Guide To Cutting Your Dog’s Nails

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A Black and Tan Terrier laying on the couch with sunlight hitting her face.

There can be trepidation when it comes to clipping your dog’s nails. Especially if they’re young and you’re attempting to establish a routine with them. They might react playfully, leaping this way and thinking you’re playing a game. While it might be painful to think about, keeping your face stoic and your voice an even tone will signal to them that it’s not play time. 

You may not want to clip their nails, but when they’re between appointments you might have to, especially if they’re walking along the floors making clicking noises as they go, or accidentally putting holes into their doggie pillow. 

It’s best to keep your dog’s nails short and smooth to avoid nicking you when it is actually play time. 

If you’re unsure of how to start and what to do while clipping their nails, you can reach out to your veterinarian for advice. They may also be able to give you a quick lesson on how to cut your pet’s nails safely and without all the fuss. 

The American Kennel Club has created some suggestions on how to properly trim your dog’s nails: 

  1. Pick up a paw and firmly, but gently, place your thumb on the pad of a toe and your forefinger on the top of the toe on the skin above the nail. Make sure none of your dog’s fur is in the way.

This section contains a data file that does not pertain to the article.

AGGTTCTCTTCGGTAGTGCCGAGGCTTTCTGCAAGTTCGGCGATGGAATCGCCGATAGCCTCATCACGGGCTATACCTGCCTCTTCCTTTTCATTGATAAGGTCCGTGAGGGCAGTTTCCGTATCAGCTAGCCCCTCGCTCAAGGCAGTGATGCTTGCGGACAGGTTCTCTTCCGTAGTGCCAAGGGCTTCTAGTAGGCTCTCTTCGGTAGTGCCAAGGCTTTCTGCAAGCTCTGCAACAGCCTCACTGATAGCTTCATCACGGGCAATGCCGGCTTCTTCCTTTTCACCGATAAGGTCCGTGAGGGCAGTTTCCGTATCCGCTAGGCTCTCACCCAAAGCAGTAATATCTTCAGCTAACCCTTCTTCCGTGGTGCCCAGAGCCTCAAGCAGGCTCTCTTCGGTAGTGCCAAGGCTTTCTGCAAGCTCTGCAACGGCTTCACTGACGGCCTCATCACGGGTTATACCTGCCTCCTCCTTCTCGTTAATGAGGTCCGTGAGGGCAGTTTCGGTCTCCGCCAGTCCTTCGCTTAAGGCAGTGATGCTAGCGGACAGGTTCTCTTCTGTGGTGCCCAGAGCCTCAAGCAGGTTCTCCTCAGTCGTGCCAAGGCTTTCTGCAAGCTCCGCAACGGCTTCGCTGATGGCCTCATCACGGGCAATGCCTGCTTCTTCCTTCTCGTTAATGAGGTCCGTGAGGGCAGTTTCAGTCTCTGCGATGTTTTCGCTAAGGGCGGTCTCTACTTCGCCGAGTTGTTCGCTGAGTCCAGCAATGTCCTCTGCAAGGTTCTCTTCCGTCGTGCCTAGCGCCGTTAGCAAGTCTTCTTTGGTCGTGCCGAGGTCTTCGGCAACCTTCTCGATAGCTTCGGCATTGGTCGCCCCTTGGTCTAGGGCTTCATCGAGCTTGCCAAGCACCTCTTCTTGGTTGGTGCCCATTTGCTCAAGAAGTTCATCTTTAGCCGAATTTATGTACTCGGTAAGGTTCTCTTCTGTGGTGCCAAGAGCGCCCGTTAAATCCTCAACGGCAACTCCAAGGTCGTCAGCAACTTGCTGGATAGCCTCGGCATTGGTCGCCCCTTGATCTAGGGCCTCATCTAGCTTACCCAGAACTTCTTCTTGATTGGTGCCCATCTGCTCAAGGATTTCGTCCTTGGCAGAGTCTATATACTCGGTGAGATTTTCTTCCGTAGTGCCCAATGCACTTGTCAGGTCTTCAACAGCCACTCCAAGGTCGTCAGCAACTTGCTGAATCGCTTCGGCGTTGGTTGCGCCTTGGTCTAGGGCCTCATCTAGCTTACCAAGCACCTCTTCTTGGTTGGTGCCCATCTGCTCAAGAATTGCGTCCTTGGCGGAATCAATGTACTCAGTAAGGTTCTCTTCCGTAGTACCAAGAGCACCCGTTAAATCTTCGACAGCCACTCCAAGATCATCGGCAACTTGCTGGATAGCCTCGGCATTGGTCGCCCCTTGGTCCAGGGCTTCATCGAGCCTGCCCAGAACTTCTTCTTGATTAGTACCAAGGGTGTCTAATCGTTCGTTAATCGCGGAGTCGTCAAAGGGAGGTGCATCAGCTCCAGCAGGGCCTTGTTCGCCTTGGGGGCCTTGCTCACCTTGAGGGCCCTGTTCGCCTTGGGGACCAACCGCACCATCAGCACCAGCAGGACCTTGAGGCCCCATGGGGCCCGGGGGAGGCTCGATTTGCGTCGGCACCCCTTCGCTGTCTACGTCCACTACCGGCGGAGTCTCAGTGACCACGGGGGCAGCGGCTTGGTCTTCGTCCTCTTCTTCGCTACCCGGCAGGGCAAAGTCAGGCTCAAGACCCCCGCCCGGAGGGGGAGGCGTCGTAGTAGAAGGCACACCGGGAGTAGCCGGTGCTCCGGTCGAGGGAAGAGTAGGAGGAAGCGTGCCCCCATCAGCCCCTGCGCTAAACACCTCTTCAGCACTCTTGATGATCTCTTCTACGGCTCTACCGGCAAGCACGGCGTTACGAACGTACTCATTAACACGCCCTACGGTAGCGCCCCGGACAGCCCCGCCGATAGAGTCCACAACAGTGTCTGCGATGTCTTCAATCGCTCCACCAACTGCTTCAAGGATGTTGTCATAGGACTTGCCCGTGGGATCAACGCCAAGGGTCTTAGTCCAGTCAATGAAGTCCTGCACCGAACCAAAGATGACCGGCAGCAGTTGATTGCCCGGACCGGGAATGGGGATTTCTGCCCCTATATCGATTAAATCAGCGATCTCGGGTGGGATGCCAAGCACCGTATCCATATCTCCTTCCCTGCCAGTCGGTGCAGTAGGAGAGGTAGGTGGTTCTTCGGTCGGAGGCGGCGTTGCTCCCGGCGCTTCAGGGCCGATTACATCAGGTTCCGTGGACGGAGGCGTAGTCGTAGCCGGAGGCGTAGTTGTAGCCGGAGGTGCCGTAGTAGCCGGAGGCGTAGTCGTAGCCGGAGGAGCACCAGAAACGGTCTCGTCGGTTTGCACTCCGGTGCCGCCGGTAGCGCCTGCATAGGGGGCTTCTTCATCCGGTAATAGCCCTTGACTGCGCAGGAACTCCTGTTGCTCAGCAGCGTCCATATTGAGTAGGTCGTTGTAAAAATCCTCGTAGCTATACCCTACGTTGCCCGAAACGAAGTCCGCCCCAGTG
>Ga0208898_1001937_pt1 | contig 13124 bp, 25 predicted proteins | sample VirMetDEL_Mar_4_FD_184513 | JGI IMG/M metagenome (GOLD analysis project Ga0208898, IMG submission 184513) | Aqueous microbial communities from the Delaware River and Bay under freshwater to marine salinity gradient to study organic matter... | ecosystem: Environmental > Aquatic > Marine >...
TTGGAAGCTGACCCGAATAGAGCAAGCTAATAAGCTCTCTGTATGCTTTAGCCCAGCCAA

2. Push your thumb slightly up and backward on the pad, while pushing your forefinger forward. This extends the nail.
  3. Clip only the tip of the nail, straight across. Include the dewclaws, located on the inner side of the paw.
  4. Avoid clipping past the curve of the nail or you risk hitting what is called the quick (the pink area of the nail that contains the blood vessels). A nick there is painful and will bleed. For dogs with dark nails, watch for a chalky white ring.

Remember regular nail maintenance goes beyond keeping scratches off the floor. It could be detrimental for your dog’s health to have unhealthy nails and cause irreversible damage if an accident were to occur. 

As the American Kennel Club pointed out: “long nails can turn a sound paw into a splayed foot and reduce traction, and they can cause deformed feet and injure the tendons over an extended period. As the long nail hits the ground, the pressure puts force on the foot and leg structure. Some dogs wear their nails down and won’t need to have them clipped as often.”